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Social Guidelines for Wearing a Hat

woman wearing a hat

Remove your hat! Don’t set it on the table! Never let someone see the lining! Women, keep your hat on! Women, take your hat off! Ahhh…..I’m so confused!!! The old rules of hat etiquette were so straight forward, and everyone knew what to do. A gentleman removing his hat inside a building was as second nature as brushing his teeth. In today’s changing society, there is much confusion about hat etiquette, for both men and women, so let’s solve this mystery by starting with the “why” of hat protocol.

The purpose of a hat was to keep you warm and the sun off your face. It also served as a barrier to dirt and dust. Imagine walking down a road where horses and carriages were passing. The amount of grit tossed in the air meant those walking nearby were coated in a layer of grime. The brim of a hat functioned to keep dirt and water away from the head and face. We see the hat had a purpose other than style, but why was it proper for men to remove their hat when entering a building? For the simple reason, the hat was usually dirty. If a man were to leave his hat on while sitting at the dining table, dirt and dust would fall from the brim and likely into his food.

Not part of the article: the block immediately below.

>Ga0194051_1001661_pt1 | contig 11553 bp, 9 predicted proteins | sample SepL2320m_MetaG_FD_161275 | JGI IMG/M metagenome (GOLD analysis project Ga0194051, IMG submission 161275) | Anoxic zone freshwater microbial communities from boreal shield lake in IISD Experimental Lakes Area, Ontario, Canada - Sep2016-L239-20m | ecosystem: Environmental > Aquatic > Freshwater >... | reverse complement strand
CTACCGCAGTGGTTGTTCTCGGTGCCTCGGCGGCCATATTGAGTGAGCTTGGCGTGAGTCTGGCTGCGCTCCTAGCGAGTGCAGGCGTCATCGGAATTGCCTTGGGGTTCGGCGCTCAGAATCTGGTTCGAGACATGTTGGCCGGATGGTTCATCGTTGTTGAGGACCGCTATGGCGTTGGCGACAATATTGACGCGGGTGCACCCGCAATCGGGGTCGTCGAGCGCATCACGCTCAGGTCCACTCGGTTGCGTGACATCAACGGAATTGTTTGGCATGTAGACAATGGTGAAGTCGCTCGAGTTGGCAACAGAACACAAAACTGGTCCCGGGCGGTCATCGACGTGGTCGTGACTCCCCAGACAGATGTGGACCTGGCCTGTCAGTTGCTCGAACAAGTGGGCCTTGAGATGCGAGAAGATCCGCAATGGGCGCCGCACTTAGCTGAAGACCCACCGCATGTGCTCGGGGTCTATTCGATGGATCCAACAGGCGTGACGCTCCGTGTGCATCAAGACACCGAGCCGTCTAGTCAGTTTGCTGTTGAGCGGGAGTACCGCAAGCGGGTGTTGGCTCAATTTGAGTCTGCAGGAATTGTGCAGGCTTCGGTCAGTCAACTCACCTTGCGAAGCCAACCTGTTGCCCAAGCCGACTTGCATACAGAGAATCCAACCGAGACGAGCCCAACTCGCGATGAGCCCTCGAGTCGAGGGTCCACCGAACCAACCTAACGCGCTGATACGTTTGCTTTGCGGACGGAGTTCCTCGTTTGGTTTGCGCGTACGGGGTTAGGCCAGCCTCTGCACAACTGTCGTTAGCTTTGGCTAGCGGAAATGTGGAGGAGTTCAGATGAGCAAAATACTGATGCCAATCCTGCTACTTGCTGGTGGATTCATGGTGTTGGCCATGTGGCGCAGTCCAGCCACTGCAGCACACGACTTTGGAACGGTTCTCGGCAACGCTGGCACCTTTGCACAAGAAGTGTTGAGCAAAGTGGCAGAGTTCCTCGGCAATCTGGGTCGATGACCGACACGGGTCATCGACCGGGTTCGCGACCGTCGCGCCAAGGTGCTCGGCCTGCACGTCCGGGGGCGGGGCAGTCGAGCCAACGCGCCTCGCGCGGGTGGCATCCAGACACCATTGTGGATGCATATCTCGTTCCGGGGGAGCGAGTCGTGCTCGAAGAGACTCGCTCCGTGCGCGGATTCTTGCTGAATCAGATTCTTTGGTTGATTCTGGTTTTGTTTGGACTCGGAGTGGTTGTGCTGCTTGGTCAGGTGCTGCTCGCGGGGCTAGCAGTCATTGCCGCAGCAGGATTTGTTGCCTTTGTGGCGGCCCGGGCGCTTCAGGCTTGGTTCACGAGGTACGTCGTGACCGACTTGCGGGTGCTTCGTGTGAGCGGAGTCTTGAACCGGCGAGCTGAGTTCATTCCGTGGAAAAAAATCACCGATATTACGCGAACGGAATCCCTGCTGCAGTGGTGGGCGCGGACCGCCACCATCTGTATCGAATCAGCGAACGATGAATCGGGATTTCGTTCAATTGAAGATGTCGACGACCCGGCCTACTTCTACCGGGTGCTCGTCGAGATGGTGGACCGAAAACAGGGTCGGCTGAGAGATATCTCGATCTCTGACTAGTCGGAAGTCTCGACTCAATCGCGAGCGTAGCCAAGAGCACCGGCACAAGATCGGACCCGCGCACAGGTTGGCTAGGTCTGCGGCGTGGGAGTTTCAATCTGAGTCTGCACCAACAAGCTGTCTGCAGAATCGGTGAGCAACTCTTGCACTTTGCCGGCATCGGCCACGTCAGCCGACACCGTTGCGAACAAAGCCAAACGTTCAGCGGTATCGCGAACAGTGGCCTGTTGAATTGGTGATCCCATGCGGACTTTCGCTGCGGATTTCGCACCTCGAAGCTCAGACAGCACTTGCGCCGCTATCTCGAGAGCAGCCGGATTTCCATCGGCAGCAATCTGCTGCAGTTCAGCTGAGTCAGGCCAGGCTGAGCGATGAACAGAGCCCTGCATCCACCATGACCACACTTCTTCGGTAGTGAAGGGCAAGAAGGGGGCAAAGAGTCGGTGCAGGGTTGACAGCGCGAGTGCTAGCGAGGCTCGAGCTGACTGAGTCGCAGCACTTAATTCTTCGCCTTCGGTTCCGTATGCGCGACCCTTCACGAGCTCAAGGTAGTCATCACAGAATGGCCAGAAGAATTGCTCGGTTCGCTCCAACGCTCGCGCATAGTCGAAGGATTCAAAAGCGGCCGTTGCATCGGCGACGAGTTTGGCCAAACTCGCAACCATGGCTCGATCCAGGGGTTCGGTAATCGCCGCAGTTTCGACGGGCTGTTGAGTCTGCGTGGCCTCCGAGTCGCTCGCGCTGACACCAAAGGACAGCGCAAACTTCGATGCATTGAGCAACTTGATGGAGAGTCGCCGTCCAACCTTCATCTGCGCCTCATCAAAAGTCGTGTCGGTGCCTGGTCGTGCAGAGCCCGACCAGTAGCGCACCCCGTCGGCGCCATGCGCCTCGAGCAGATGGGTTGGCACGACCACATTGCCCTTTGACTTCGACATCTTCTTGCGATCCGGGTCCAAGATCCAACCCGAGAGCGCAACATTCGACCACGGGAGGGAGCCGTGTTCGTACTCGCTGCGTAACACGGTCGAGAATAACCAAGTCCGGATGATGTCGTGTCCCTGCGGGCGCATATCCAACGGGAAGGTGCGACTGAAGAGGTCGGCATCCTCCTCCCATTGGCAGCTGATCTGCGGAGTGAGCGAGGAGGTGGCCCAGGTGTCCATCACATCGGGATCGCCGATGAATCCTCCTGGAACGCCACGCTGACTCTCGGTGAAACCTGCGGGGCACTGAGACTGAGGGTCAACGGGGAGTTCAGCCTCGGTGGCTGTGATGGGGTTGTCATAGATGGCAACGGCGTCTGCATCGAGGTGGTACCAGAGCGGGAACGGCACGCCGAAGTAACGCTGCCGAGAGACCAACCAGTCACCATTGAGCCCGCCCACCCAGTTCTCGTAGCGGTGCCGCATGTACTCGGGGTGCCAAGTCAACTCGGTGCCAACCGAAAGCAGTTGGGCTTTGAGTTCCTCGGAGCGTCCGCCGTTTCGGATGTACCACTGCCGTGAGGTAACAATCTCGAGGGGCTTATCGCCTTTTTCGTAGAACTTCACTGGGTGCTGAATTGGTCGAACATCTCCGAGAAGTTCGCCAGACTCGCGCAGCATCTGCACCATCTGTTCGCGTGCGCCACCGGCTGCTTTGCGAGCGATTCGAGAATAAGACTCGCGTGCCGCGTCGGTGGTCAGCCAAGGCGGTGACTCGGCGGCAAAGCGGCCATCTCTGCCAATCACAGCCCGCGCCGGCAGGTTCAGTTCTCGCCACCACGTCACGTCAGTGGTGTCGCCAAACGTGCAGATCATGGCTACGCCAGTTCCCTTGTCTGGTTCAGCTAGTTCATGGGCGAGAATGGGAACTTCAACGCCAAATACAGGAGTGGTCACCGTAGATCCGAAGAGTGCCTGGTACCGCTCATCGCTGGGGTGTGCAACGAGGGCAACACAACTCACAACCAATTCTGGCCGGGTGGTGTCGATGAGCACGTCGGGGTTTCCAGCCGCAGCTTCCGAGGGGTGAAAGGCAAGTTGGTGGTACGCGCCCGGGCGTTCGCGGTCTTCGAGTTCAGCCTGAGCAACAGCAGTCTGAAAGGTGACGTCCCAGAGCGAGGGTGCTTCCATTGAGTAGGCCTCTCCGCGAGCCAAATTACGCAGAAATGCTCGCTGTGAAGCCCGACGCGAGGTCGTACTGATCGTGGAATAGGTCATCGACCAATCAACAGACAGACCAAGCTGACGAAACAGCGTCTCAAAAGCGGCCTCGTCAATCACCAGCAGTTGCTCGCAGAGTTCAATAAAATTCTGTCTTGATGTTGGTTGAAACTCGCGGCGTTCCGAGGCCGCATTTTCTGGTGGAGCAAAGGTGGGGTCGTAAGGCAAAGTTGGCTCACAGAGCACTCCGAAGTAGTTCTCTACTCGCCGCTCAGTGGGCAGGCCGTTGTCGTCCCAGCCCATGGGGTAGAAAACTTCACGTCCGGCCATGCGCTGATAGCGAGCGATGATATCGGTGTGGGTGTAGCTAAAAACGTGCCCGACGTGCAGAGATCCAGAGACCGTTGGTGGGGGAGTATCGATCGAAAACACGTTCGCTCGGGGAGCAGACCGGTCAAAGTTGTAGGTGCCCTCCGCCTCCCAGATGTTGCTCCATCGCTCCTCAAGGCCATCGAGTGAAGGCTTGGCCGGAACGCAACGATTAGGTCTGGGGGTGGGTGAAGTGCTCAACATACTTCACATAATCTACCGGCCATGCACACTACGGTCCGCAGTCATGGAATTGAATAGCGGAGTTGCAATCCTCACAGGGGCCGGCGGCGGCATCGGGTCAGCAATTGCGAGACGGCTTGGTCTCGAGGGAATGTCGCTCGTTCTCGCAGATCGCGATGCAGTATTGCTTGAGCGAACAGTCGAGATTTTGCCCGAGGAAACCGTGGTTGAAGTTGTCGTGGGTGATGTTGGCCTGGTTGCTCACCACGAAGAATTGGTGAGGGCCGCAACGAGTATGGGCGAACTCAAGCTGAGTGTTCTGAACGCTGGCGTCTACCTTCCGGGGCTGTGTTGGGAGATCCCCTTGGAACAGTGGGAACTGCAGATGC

Today, if you walk into a restaurant with a trench coat covered in rainwater, would you keep it on at the dining table? No. You would remove it at the entrance of the restaurant and retrieve it upon leaving. If you are working in your garden before dinner, do you wash your hands before sitting down at the table? Yes. Why? You do not want to contaminate your food. A man removing his hat, especially in the industrial era, was a matter of personal hygiene.

Why were women not required to remove their hats? Because their hat usually served a different role. A woman’s hat could keep the harsh elements away, but these head coverings were more for fashion than function. They were also used for modesty. In some religions covering a woman’s head was (and still is) required.